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I ran into an interesting question today that examined the science around alkaline water and its advertised 'generalized health benefits' assumed to be (but incorrectly) stemming from a rise in blood pH. Logic behind the misassumption itself stemming from a rise in urine pH.

What I'm trying to figure out, is would deionized water (slightly acidic water) actually improve short term metabolic blood acidosis and ironically raise pH levels? Proposed ideas are 1) an acidic water stimulated elevation in bicarbonate secretion (kidneys and exocrine pancreas ) and reabsorption (to circulation), 2) elevated mineral resorption or 'leaching' from cells. These don't sound all that great in themselves, but regarding a short-term net effect on pH (either on urine or a hypothetical blood ph), could not deionized water have a net alkaline effect due to bicarbonate regulation and cellular reabsorption of minerals being inherently 'slower' than the near instantaneous acid-base reaction?

Alkaline metabolic products of an acidic source that may be included in water (ie lemon) do not count as justifications to an answer. Only looking at water.

If anyone has any relevant studies, feel free to share them, I can't seem to find anything outside of fish.

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  • $\begingroup$ I'm no expert in blood pH regulation, but it seems highly unlikely that you can treat acidosis by attempting to lower the pH further. The normal treatment of (acute) acidosis is to give alkaline fluids, usually a bicarbonate solution. Also, I wouldn't trust any information from the alkaline water peddlers -- it looks like a typical scam. See for example quackwatch.org/01QuackeryRelatedTopics/DSH/coral2.html $\endgroup$ – Roland May 27 '17 at 8:46
  • $\begingroup$ Absolutely, as a scientist of metabolism I'm fully aware of the quackery in alkaline water. But, my question really is based in the idea: if bicarbonate water increases urine pH, this logically indicates an elongated systemic shift to lower blood pH. Perhaps, by causing a quick decrease in urine pH, an elongated shift towards increasing blood pH wouldn't be out of the question? (As you can guess I'm no expert in blood pH regulation either) $\endgroup$ – Aaron43 May 27 '17 at 13:53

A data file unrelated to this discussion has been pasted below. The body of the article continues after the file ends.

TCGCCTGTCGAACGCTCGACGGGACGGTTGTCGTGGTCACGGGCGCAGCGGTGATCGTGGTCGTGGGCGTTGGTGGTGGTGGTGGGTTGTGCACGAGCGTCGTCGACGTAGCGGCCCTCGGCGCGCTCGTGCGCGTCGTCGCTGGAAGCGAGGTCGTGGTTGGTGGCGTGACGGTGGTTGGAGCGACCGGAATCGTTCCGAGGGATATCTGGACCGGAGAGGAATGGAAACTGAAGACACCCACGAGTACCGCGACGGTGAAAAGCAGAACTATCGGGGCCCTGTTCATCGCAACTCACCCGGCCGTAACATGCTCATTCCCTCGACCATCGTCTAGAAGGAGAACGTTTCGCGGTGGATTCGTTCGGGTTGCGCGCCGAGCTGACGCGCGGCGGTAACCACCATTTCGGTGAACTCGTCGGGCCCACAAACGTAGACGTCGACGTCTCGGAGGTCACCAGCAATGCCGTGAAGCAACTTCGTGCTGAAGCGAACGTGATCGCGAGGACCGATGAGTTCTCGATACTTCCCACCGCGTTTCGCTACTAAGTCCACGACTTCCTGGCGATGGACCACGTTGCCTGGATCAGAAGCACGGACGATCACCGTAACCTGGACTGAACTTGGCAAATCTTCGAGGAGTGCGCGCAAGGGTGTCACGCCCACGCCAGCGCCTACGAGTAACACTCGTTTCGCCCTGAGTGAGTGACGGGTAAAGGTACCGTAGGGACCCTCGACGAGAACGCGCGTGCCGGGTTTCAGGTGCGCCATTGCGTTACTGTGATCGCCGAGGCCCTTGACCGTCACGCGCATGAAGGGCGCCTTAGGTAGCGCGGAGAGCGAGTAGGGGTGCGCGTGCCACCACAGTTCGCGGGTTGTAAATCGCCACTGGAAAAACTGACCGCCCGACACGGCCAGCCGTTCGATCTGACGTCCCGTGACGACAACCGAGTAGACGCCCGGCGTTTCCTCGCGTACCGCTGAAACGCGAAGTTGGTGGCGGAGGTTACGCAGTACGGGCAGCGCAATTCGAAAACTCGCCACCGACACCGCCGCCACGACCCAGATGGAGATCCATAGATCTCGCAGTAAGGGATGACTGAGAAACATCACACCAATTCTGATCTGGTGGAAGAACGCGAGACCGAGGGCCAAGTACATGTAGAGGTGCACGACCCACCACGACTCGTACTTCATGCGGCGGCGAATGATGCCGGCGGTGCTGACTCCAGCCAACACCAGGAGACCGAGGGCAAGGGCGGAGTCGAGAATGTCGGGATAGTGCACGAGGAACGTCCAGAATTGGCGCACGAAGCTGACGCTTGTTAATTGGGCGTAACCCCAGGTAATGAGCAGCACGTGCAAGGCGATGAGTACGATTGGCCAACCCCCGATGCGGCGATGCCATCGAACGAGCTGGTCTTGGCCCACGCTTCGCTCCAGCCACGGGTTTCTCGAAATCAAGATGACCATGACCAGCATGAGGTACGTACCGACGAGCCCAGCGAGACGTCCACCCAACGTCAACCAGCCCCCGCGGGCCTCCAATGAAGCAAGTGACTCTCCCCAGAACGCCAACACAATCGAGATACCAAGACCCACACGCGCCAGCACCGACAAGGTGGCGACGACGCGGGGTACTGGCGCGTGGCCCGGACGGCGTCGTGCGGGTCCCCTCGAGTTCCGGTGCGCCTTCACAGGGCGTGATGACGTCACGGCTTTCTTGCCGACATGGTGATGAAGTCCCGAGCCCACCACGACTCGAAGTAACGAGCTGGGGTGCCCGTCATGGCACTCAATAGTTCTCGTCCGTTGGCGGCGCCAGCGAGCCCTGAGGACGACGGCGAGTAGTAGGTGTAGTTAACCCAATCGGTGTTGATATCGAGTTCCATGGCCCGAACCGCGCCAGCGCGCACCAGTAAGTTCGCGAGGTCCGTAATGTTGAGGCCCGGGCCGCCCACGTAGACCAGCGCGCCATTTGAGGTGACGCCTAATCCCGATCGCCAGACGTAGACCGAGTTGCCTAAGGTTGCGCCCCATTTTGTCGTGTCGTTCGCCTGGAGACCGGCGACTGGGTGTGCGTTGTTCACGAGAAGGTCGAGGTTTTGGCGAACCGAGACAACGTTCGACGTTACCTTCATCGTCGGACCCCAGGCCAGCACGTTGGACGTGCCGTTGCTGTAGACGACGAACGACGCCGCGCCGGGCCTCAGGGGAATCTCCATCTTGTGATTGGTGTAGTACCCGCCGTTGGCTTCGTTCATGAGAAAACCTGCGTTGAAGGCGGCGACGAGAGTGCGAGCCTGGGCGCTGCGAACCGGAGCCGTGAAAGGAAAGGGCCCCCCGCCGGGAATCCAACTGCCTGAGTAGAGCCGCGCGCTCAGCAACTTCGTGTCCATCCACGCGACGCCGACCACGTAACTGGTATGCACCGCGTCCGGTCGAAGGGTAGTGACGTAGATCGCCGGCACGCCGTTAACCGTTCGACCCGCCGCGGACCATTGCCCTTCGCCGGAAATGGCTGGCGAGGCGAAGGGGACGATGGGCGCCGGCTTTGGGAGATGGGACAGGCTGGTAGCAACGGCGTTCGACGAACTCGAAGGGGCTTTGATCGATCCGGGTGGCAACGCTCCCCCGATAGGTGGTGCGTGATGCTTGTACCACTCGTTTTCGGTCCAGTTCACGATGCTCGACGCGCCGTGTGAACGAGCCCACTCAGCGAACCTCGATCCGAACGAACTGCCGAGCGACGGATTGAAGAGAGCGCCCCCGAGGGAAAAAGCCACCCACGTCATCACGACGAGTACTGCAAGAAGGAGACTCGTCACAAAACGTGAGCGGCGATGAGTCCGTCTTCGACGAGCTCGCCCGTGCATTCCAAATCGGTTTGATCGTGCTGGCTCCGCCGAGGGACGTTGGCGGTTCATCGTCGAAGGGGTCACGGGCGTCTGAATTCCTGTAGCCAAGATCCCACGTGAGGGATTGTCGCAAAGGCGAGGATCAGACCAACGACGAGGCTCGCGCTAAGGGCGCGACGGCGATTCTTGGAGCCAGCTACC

• $\begingroup$ I don't think increased urine pH generally indicates a decrease in blood pH. It seems more likely that urine pH goes up when drinking alkaline fluids precisely because regulatory systems act to keep blood pH constant. Also, this is not a closed system, due to respiration CO2 exchange; and urine pH does not affect blood pH -- it's the other way around. Just some points to think about! $\endgroup$ – Roland May 27 '17 at 14:43
  • $\begingroup$ You're absolutely right in this regard, but I do feel there would be a window of a lower blood pH, as compared to baseline, following elevated excretion of alkaline minerals/chemicals/metabolites ect. And just by logic, an opposite effect in which increasing acidity of urinary pH may consequently cause systemic overcompensation leading to a more alkaline blood pH. All theory though, I can't find any definitive proof of this concept anywhere in any manner ("blood pH compensation causing or following a change in urinary pH") $\endgroup$ – Aaron43 May 27 '17 at 16:12

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